Rude | Movie Critic's Choice | Chicago Reader
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Rude

Minus its hip theatrical facade, this first feature by Canadian director Clement Vigo is no more than a triptych of familiar tales from the 'hood. Its central panel, the story that takes the lion's share of screen time, features a would-be muralist fresh out of prison who's tempted to return to the drug trade that provides the quickest source of income for his family. His dilemma is couched in racial terms: he's a proud man whose options are viciously limited. The other two stories are far more self-indulgent: one concerns a window dresser and her decision to have an abortion, the other a gay boxer trapped in the closet. All three stories are told in striking visual styles that draw from surrealism, performance art, and MTV. A sense of continuity is maintained by the title character (seen only in extreme close-ups), a smoky-voiced DJ on a pirate radio station who serves as agent provocateur and collective voice of the community, a Toronto housing project where the Jamaican-born Vigo grew up. The DJ's exhortations are Brechtian commentaries that at times border on preachiness. And the obvious symbolism--Easter weekend as the time frame in which the stories unfold--is sometimes grating. But grit, conviction, and artfulness are plentiful in Vigo's feverish poetical vision and Rude's production values are excellent for its low budget, courtesy of a talented, largely black crew. Facets Multimedia Center, 1517 W. Fullerton, Friday, July 19, 7:00 and 9:00; Saturday and Sunday, July 20 and 21, 3:00, 5:00, 7:00, and 9:00; and Monday through Thursday, July 22 through 25, 7:00 and 9:00; 281-4114.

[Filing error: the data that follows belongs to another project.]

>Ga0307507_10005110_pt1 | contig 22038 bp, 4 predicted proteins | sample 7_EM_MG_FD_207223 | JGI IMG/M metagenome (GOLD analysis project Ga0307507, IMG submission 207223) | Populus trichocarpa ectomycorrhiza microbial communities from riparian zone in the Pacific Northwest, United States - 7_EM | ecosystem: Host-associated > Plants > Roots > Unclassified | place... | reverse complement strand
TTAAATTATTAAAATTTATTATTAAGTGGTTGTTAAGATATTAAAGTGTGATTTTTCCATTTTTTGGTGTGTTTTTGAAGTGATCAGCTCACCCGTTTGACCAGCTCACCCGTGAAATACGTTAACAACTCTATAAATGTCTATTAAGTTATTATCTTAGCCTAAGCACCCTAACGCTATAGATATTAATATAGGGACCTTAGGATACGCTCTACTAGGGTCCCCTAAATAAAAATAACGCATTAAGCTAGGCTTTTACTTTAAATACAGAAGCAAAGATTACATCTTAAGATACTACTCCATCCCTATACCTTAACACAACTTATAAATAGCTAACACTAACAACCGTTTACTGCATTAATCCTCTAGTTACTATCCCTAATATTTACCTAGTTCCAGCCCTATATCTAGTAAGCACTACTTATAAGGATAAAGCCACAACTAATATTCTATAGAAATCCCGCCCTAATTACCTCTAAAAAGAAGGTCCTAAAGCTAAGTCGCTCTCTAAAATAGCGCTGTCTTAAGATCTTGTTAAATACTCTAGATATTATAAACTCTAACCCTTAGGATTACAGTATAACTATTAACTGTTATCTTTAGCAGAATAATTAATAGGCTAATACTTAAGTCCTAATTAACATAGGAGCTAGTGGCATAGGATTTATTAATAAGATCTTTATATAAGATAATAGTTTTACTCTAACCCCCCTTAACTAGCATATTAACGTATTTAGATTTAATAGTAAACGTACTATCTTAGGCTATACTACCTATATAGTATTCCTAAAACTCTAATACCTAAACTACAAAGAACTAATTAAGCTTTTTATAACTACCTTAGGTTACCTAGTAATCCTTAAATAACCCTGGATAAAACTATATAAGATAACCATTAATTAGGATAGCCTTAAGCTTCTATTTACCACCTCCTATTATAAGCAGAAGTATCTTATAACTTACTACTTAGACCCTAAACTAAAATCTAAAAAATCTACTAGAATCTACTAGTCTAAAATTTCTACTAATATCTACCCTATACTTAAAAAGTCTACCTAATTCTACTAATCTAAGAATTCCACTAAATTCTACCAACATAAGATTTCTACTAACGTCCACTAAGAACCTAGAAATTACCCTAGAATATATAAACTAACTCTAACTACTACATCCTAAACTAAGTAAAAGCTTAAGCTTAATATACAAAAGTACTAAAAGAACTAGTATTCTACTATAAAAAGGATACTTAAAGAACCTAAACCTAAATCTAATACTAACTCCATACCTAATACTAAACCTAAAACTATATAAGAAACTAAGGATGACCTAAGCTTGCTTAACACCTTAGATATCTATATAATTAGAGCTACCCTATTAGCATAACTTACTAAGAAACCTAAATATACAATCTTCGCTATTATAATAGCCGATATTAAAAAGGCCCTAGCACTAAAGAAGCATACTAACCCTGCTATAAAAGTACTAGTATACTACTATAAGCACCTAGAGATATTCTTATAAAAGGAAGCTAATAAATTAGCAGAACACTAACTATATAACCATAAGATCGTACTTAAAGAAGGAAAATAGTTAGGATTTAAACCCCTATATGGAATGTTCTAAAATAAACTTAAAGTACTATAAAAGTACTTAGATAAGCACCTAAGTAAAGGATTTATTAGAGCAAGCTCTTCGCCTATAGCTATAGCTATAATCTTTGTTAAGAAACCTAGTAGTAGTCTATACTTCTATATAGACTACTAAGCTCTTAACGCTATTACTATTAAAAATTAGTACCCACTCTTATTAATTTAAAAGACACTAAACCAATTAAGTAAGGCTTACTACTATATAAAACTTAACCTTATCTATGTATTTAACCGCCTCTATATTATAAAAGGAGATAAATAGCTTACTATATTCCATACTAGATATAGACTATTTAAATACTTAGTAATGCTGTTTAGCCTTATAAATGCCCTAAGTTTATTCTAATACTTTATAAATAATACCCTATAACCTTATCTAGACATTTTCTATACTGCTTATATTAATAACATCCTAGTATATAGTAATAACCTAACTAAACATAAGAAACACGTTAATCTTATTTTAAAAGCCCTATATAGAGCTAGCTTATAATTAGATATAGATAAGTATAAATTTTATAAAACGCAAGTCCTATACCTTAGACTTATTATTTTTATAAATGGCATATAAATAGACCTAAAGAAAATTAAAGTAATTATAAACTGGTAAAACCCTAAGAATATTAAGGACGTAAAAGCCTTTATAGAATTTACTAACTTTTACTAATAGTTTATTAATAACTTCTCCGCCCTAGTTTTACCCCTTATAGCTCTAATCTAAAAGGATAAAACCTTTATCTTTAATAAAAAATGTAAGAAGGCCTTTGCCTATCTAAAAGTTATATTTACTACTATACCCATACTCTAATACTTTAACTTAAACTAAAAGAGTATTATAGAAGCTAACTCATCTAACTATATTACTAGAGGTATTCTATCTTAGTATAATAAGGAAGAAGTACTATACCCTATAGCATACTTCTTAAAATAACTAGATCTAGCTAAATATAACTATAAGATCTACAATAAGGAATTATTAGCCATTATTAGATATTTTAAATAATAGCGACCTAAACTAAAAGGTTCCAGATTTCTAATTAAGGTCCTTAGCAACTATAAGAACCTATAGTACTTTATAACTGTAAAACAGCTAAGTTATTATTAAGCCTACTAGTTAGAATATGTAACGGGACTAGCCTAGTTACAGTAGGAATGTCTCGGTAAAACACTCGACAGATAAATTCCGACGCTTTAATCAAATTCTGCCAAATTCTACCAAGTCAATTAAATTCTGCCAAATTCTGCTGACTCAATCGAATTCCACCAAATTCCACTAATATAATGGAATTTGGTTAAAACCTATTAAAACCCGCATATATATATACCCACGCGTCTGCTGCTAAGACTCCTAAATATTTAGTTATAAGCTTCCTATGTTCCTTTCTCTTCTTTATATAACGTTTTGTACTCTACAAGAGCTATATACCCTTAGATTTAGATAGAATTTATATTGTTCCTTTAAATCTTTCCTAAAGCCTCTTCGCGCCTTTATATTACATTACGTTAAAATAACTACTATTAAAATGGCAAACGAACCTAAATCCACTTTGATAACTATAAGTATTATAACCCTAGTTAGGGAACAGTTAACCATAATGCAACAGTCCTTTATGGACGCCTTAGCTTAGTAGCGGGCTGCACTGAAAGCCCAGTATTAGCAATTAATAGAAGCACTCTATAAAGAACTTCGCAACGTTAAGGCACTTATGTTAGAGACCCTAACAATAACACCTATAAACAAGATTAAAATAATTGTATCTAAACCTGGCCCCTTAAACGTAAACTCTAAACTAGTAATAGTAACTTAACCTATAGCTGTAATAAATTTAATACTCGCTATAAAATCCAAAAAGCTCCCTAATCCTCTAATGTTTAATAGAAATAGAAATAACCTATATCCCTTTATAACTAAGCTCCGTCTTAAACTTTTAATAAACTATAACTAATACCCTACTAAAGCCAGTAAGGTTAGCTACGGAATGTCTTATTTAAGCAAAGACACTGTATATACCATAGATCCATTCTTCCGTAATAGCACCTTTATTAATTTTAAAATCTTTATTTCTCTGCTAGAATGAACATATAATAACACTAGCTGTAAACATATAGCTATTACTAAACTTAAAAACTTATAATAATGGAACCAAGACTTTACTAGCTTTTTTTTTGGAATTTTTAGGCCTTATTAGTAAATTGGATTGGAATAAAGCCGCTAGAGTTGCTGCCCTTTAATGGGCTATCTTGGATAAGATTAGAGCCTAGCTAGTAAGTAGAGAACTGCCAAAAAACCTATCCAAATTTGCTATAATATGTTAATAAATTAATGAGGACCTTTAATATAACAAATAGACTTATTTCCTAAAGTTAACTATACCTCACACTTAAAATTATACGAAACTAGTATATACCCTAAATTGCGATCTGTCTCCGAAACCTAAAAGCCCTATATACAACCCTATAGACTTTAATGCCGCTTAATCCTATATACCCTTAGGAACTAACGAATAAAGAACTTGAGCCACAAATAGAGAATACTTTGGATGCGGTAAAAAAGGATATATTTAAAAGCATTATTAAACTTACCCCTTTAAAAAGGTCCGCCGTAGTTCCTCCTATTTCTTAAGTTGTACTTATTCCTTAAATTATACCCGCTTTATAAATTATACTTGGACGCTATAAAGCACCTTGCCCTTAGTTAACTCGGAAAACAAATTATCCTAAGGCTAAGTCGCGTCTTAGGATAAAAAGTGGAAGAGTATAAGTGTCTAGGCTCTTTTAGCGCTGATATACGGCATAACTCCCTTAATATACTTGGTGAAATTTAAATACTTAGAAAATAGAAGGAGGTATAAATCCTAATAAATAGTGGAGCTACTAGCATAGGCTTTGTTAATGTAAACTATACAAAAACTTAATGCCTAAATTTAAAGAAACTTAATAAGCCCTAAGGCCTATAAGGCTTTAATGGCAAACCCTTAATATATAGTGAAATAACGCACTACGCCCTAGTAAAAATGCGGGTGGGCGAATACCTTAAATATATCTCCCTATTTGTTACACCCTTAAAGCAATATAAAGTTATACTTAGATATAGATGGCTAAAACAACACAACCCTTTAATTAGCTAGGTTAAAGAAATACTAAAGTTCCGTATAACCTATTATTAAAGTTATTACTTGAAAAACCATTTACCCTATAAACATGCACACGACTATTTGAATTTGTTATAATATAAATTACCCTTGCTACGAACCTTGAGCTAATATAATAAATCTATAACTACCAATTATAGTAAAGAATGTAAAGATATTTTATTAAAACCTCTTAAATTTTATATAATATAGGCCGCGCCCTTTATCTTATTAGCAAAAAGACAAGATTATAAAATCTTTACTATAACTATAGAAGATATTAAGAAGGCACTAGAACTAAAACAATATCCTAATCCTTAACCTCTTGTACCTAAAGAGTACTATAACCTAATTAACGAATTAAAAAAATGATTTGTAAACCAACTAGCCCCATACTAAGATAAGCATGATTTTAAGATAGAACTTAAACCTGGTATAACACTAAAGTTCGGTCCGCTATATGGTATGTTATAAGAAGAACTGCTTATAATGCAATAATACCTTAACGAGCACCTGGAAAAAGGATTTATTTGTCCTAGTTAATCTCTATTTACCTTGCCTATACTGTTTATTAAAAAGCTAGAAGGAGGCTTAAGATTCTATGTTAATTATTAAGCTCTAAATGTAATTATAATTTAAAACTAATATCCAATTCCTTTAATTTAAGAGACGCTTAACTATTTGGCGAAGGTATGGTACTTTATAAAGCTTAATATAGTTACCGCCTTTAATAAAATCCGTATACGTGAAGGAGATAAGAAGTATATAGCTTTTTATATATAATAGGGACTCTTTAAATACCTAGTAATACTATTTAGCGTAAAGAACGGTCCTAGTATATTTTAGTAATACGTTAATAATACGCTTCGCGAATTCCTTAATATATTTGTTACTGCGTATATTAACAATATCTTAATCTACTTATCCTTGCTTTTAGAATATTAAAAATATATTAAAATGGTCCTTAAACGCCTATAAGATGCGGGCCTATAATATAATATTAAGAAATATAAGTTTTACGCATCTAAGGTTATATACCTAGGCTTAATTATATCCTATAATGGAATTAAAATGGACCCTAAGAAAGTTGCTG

--Ted Shen

Art accompanying story in printed newspaper (not available in this archive): Photo from Rude.

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